In order to make tattoo ink, which is a liquid compound, the insoluble pigments must be treated in a way that makes them soluble. That is the task of binders. The binder makes it easier to inject the ink into the skin.

The most commonly used binders in tattoo ink are:

  • Polyethers
  • Polyvinylpyrrolidone
  • Block-copolymer
  • Shellac

Binders are generally not viewed as biologically hazardous, especially because of their high molar mass, which gives them a low so-called bio-availability (meaning that they do not easily enter into the circulation of the body).


A solvent is the liquid into which a pigment can be dissolved by the aid of a binder. All of the commonly used binders are soluble in water and hence the main ingredients in tattoo ink is usually water. Other solvents are also used, however, as they have different characteristics when it comes to drying properties, viscosity, and dispersibility – all of which play important roles for the practice of tattooing.

The most commonly used solvents are:

  • Water
  • Ethanol
  • Isopropyl alcohol
  • Glycerin
  • Propylene glycol

Apart from water, these important solvents can irritate the skin in some way or other and should be limited in use (it should be noted however, that this has long been known among ink producers and that they have acted accordingly).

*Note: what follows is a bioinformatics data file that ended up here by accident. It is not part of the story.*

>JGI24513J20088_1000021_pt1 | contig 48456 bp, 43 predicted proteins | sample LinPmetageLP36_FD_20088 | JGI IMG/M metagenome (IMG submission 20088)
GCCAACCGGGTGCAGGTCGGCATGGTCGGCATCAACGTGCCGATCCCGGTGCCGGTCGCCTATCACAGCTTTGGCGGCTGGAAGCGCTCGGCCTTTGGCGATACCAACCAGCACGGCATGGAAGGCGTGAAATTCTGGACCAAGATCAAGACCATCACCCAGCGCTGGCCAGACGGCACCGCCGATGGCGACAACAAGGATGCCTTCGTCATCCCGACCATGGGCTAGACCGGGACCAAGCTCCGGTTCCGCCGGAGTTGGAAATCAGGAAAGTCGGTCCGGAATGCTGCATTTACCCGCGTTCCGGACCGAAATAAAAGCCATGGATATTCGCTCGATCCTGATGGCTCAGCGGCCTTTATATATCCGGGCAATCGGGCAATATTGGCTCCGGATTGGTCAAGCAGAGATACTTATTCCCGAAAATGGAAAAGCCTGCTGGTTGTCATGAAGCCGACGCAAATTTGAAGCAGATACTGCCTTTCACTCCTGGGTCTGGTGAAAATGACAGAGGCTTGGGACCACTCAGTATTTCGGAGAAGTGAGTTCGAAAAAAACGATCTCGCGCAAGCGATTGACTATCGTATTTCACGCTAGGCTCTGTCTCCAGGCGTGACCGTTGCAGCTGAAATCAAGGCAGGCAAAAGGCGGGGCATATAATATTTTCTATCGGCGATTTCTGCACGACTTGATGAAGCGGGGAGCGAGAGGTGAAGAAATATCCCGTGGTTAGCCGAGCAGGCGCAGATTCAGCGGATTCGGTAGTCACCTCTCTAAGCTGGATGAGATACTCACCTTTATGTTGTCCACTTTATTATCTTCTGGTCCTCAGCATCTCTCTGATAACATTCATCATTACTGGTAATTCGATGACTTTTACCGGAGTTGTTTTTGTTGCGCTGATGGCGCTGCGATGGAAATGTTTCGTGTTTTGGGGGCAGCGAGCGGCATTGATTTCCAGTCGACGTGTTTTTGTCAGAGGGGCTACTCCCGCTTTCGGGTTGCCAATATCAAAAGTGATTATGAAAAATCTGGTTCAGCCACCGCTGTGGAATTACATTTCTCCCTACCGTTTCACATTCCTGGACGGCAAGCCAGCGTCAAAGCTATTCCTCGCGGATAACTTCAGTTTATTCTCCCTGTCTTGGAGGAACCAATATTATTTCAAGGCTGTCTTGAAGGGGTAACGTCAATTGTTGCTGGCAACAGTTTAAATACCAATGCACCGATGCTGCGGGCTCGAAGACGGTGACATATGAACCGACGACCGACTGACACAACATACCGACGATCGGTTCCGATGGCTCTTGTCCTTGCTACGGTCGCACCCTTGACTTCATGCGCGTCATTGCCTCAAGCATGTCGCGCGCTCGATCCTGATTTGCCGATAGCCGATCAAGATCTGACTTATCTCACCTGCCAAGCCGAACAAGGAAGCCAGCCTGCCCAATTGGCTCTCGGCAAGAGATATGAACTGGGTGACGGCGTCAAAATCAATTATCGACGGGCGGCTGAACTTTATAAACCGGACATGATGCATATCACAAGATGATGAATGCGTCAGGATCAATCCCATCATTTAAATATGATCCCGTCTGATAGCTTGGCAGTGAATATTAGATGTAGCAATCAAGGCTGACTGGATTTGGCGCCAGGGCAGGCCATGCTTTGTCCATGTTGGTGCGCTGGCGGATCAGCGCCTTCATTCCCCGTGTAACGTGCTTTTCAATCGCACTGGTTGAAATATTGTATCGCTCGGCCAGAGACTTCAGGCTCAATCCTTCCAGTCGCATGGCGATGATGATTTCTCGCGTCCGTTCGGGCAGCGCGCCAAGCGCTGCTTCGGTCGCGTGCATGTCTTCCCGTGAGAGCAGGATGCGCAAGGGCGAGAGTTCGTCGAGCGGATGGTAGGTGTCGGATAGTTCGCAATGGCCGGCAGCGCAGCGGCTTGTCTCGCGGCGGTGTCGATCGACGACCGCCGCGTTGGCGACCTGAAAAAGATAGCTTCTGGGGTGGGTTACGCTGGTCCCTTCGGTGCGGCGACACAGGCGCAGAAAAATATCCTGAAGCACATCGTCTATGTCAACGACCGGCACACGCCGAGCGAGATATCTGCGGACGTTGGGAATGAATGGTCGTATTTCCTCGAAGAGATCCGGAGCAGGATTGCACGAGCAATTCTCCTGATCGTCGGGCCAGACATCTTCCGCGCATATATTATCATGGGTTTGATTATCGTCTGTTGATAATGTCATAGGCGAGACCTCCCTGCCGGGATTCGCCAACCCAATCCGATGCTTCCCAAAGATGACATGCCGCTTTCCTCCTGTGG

Additives are auxiliary materials that are added to inks in order to either protect from unwanted impurities or properties, or to promote certain wanted or necessary properties in the ink.

There are three particular kinds of additives that are important to mention:

  • Surfactants
  • Thickening agents
  • Preservatives
  • Surfactant (Surface-Active Additives (Tensides)): These are used in ink in order to stabilize the pigments during the production process. The finely grained pigments have a tendency to accumulate into larger structures that makes the binding and dissolving process more difficult. Surfactants make these processes smoother by ensuring that the pigment particles are covered completely by the binding solution.
  • Thickening agents: These are used to hinder reagglomeration and sedimentation – or to put the point in more familiar terms, they are used to prevent inks from separating like a ruined hollandaise sauce. When inks are stored for a certain period of time, the pigment can potentially return to their solid state. Thickening agents are used to prevent this.
  • Preservatives: These are used to hinder microbiological contamination. Because of the fact that tattoo inks are solutions of water, there is always a potential for microbiological contamination. Preservatives are added to hinder the reproduction of microorganisms in the ink. Using preservatives is not unproblematic, however, since they can give rise to allergic reactions.

To conclude

This brief overview hopefully provides a general albeit superficial introduction to the contents of tattoo ink. For more information we suggest taking a look at the articles and reports we are listing below. What should be clear from this overview of the contents of ink, however, is that precisely because tattoo ink consists of many different kinds of ingredients, regulations such as REACH, which focuses on individual substances risk missing the mark with regard to tattoo inks (for more on the way in which the REACH regulation works click here).


Subscribe for updates

Submit your email and we will send updates on the EU regulations and share initiatives for us to help save tattooing worldwide